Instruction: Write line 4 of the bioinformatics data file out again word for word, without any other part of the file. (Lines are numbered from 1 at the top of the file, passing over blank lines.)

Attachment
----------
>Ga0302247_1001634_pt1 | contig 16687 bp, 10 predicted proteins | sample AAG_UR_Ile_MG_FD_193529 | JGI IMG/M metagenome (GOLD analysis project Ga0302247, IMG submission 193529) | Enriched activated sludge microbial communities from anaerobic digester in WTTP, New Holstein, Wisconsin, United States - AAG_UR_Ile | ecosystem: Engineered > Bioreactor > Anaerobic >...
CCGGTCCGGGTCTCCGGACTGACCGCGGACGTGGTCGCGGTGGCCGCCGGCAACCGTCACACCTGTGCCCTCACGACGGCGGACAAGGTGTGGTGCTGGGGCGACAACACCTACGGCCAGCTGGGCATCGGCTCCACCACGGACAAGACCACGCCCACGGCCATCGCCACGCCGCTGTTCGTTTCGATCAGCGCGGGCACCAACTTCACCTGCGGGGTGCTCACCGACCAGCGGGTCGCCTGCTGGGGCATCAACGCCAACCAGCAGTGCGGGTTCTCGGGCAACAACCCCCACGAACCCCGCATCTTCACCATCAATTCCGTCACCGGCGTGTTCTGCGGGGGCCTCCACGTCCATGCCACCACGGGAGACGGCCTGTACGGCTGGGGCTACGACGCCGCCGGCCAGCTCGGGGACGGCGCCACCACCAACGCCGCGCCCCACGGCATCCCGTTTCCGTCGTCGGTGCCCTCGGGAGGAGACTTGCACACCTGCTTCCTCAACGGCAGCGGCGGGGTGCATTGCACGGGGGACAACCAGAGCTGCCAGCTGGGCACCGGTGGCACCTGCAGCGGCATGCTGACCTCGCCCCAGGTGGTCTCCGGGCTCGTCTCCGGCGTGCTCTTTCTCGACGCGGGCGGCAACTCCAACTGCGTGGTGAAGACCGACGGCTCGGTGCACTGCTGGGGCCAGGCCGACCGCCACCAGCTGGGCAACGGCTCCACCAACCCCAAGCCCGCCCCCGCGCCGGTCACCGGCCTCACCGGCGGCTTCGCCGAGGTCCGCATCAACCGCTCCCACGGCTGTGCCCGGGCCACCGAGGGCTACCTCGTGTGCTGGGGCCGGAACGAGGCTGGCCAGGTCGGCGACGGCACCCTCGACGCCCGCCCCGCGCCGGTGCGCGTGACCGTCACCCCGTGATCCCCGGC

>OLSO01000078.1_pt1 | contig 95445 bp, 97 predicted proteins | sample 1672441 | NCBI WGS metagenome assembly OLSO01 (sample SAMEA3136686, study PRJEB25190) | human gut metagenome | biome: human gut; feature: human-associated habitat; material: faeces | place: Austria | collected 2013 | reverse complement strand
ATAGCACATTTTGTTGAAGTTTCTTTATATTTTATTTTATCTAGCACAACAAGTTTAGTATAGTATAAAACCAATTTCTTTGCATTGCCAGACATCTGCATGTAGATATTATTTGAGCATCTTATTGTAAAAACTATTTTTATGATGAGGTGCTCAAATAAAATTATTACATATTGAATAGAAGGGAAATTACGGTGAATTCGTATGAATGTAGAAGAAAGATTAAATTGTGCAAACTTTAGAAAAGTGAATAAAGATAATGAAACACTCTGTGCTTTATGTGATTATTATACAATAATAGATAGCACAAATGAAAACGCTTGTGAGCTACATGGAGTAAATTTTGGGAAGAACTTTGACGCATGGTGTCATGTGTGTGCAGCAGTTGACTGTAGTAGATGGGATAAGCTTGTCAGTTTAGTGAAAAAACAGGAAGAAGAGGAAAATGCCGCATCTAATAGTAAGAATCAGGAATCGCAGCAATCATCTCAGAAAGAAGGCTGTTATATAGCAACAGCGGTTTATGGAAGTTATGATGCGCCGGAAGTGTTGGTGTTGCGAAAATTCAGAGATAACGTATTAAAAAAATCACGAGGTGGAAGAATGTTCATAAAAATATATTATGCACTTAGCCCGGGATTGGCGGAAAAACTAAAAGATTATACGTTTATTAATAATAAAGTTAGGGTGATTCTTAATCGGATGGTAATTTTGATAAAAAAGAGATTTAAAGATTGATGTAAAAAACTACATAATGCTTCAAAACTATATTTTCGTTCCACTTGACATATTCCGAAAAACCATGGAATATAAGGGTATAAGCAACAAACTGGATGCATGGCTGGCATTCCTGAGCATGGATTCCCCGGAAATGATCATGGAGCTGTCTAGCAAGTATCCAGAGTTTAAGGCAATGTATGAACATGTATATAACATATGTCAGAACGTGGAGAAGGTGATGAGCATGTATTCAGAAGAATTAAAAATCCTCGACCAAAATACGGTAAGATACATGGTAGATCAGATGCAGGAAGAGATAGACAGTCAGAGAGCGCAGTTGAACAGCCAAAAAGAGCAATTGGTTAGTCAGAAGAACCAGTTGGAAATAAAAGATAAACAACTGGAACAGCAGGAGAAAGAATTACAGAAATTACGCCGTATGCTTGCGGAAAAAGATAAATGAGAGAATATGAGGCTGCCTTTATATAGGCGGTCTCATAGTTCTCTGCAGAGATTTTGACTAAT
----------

ATAGCACATTTTGTTGAAGTTTCTTTATATTTTATTTTATCTAGCACAACAAGTTTAGTATAGTATAAAACCAATTTCTTTGCATTGCCAGACATCTGCATGTAGATATTATTTGAGCATCTTATTGTAAAAACTATTTTTATGATGAGGTGCTCAAATAAAATTATTACATATTGAATAGAAGGGAAATTACGGTGAATTCGTATGAATGTAGAAGAAAGATTAAATTGTGCAAACTTTAGAAAAGTGAATAAAGATAATGAAACACTCTGTGCTTTATGTGATTATTATACAATAATAGATAGCACAAATGAAAACGCTTGTGAGCTACATGGAGTAAATTTTGGGAAGAACTTTGACGCATGGTGTCATGTGTGTGCAGCAGTTGACTGTAGTAGATGGGATAAGCTTGTCAGTTTAGTGAAAAAACAGGAAGAAGAGGAAAATGCCGCATCTAATAGTAAGAATCAGGAATCGCAGCAATCATCTCAGAAAGAAGGCTGTTATATAGCAACAGCGGTTTATGGAAGTTATGATGCGCCGGAAGTGTTGGTGTTGCGAAAATTCAGAGATAACGTATTAAAAAAATCACGAGGTGGAAGAATGTTCATAAAAATATATTATGCACTTAGCCCGGGATTGGCGGAAAAACTAAAAGATTATACGTTTATTAATAATAAAGTTAGGGTGATTCTTAATCGGATGGTAATTTTGATAAAAAAGAGATTTAAAGATTGATGTAAAAAACTACATAATGCTTCAAAACTATATTTTCGTTCCACTTGACATATTCCGAAAAACCATGGAATATAAGGGTATAAGCAACAAACTGGATGCATGGCTGGCATTCCTGAGCATGGATTCCCCGGAAATGATCATGGAGCTGTCTAGCAAGTATCCAGAGTTTAAGGCAATGTATGAACATGTATATAACATATGTCAGAACGTGGAGAAGGTGATGAGCATGTATTCAGAAGAATTAAAAATCCTCGACCAAAATACGGTAAGATACATGGTAGATCAGATGCAGGAAGAGATAGACAGTCAGAGAGCGCAGTTGAACAGCCAAAAAGAGCAATTGGTTAGTCAGAAGAACCAGTTGGAAATAAAAGATAAACAACTGGAACAGCAGGAGAAAGAATTACAGAAATTACGCCGTATGCTTGCGGAAAAAGATAAATGAGAGAATATGAGGCTGCCTTTATATAGGCGGTCTCATAGTTCTCTGCAGAGATTTTGACTAAT